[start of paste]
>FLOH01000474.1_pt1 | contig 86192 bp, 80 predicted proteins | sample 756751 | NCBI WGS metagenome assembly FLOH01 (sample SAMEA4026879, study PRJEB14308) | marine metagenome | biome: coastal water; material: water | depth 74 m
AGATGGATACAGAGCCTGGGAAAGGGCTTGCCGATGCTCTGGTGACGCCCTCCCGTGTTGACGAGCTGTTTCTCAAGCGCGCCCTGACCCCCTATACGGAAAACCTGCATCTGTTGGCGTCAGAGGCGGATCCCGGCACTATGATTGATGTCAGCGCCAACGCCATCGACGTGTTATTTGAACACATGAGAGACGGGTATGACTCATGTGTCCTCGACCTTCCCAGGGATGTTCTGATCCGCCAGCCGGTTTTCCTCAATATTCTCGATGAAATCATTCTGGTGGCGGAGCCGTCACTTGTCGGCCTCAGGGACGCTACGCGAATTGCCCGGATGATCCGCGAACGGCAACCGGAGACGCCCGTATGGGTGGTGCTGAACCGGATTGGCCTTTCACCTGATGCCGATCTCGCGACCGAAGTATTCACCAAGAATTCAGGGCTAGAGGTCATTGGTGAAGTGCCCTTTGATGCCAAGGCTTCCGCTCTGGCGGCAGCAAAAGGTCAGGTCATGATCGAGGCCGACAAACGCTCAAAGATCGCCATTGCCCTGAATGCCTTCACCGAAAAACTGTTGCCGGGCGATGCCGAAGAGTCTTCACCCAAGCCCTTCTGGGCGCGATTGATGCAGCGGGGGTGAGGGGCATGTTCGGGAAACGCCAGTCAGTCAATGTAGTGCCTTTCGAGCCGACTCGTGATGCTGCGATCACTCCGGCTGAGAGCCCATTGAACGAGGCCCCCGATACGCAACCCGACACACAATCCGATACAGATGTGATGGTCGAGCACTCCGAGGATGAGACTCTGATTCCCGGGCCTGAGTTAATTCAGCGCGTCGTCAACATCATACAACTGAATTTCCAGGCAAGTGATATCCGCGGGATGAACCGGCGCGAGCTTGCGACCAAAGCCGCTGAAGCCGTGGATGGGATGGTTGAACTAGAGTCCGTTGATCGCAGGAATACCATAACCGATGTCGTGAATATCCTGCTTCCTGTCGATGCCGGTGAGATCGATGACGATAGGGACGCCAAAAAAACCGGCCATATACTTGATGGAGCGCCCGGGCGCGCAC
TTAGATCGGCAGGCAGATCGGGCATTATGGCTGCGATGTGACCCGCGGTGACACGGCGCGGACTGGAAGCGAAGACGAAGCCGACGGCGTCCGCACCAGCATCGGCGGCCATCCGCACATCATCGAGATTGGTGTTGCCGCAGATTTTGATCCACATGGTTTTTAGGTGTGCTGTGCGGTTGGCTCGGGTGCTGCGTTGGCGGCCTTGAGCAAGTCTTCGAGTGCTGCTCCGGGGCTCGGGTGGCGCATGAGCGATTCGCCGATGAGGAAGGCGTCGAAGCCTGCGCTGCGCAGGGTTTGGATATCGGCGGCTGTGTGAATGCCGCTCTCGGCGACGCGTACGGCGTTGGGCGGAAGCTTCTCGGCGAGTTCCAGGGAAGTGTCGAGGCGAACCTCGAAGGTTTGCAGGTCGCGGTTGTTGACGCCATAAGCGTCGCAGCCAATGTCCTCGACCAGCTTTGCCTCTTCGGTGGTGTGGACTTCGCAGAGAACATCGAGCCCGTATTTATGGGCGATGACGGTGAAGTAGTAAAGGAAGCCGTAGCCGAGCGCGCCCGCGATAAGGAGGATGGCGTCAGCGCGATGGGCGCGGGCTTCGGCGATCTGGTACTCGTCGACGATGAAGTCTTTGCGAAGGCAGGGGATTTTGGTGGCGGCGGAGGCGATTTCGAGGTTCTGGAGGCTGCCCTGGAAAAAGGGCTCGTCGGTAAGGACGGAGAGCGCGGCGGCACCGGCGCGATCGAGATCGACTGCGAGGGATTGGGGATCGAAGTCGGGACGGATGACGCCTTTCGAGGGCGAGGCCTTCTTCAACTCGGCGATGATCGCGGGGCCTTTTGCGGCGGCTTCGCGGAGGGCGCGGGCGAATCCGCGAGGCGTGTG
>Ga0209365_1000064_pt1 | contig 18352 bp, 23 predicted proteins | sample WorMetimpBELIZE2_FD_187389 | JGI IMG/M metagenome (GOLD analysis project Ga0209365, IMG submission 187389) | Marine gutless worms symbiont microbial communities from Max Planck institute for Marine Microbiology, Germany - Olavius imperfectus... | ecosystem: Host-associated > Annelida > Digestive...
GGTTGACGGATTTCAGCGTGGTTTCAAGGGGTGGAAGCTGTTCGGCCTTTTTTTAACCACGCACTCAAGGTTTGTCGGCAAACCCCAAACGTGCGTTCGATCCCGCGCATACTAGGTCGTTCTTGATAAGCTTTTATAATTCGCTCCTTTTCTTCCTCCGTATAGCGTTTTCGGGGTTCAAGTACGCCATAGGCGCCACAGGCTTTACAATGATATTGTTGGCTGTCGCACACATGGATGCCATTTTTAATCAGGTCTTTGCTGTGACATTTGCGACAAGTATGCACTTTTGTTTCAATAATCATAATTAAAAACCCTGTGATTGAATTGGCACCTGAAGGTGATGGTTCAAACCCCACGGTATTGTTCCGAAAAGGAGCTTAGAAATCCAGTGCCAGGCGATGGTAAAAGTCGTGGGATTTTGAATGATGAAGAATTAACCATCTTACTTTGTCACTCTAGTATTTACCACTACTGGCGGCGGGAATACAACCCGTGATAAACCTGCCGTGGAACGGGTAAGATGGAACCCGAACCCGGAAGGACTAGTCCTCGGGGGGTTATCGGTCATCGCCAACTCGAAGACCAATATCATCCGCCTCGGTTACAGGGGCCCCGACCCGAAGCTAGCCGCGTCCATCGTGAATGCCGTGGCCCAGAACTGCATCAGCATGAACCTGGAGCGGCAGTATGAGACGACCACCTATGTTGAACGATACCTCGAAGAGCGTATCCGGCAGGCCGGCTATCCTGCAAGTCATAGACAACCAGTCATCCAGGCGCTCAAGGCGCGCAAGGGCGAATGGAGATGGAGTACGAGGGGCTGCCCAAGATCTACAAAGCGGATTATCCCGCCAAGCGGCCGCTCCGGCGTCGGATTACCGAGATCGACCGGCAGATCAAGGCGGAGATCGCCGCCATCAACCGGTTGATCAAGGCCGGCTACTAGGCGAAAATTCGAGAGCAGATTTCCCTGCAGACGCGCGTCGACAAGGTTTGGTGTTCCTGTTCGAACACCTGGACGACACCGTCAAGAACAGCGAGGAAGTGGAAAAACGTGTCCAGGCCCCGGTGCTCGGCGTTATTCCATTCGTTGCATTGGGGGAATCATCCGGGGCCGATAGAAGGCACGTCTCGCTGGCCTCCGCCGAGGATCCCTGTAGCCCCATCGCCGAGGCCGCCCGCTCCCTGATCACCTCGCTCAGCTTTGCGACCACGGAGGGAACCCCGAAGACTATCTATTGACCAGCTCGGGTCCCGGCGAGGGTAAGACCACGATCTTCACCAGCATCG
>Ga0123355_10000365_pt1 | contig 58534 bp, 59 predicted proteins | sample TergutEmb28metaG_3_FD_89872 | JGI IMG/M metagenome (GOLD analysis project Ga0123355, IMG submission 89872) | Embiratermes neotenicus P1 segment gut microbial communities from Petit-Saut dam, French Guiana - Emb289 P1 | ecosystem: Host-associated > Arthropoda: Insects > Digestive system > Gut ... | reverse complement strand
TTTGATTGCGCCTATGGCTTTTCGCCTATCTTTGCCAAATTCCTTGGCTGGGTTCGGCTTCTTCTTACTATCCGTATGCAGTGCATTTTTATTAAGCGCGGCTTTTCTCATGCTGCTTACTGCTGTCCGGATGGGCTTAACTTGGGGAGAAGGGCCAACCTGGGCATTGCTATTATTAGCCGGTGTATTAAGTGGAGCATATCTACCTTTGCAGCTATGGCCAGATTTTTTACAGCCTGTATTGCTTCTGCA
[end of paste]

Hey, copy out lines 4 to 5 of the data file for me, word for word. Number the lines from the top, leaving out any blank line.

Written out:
>Ga0209365_1000064_pt1 | contig 18352 bp, 23 predicted proteins | sample WorMetimpBELIZE2_FD_187389 | JGI IMG/M metagenome (GOLD analysis project Ga0209365, IMG submission 187389) | Marine gutless worms symbiont microbial communities from Max Planck institute for Marine Microbiology, Germany - Olavius imperfectus... | ecosystem: Host-associated > Annelida > Digestive...
GGTTGACGGATTTCAGCGTGGTTTCAAGGGGTGGAAGCTGTTCGGCCTTTTTTTAACCACGCACTCAAGGTTTGTCGGCAAACCCCAAACGTGCGTTCGATCCCGCGCATACTAGGTCGTTCTTGATAAGCTTTTATAATTCGCTCCTTTTCTTCCTCCGTATAGCGTTTTCGGGGTTCAAGTACGCCATAGGCGCCACAGGCTTTACAATGATATTGTTGGCTGTCGCACACATGGATGCCATTTTTAATCAGGTCTTTGCTGTGACATTTGCGACAAGTATGCACTTTTGTTTCAATAATCATAATTAAAAACCCTGTGATTGAATTGGCACCTGAAGGTGATGGTTCAAACCCCACGGTATTGTTCCGAAAAGGAGCTTAGAAATCCAGTGCCAGGCGATGGTAAAAGTCGTGGGATTTTGAATGATGAAGAATTAACCATCTTACTTTGTCACTCTAGTATTTACCACTACTGGCGGCGGGAATACAACCCGTGATAAACCTGCCGTGGAACGGGTAAGATGGAACCCGAACCCGGAAGGACTAGTCCTCGGGGGGTTATCGGTCATCGCCAACTCGAAGACCAATATCATCCGCCTCGGTTACAGGGGCCCCGACCCGAAGCTAGCCGCGTCCATCGTGAATGCCGTGGCCCAGAACTGCATCAGCATGAACCTGGAGCGGCAGTATGAGACGACCACCTATGTTGAACGATACCTCGAAGAGCGTATCCGGCAGGCCGGCTATCCTGCAAGTCATAGACAACCAGTCATCCAGGCGCTCAAGGCGCGCAAGGGCGAATGGAGATGGAGTACGAGGGGCTGCCCAAGATCTACAAAGCGGATTATCCCGCCAAGCGGCCGCTCCGGCGTCGGATTACCGAGATCGACCGGCAGATCAAGGCGGAGATCGCCGCCATCAACCGGTTGATCAAGGCCGGCTACTAGGCGAAAATTCGAGAGCAGATTTCCCTGCAGACGCGCGTCGACAAGGTTTGGTGTTCCTGTTCGAACACCTGGACGACACCGTCAAGAACAGCGAGGAAGTGGAAAAACGTGTCCAGGCCCCGGTGCTCGGCGTTATTCCATTCGTTGCATTGGGGGAATCATCCGGGGCCGATAGAAGGCACGTCTCGCTGGCCTCCGCCGAGGATCCCTGTAGCCCCATCGCCGAGGCCGCCCGCTCCCTGATCACCTCGCTCAGCTTTGCGACCACGGAGGGAACCCCGAAGACTATCTATTGACCAGCTCGGGTCCCGGCGAGGGTAAGACCACGATCTTCACCAGCATCG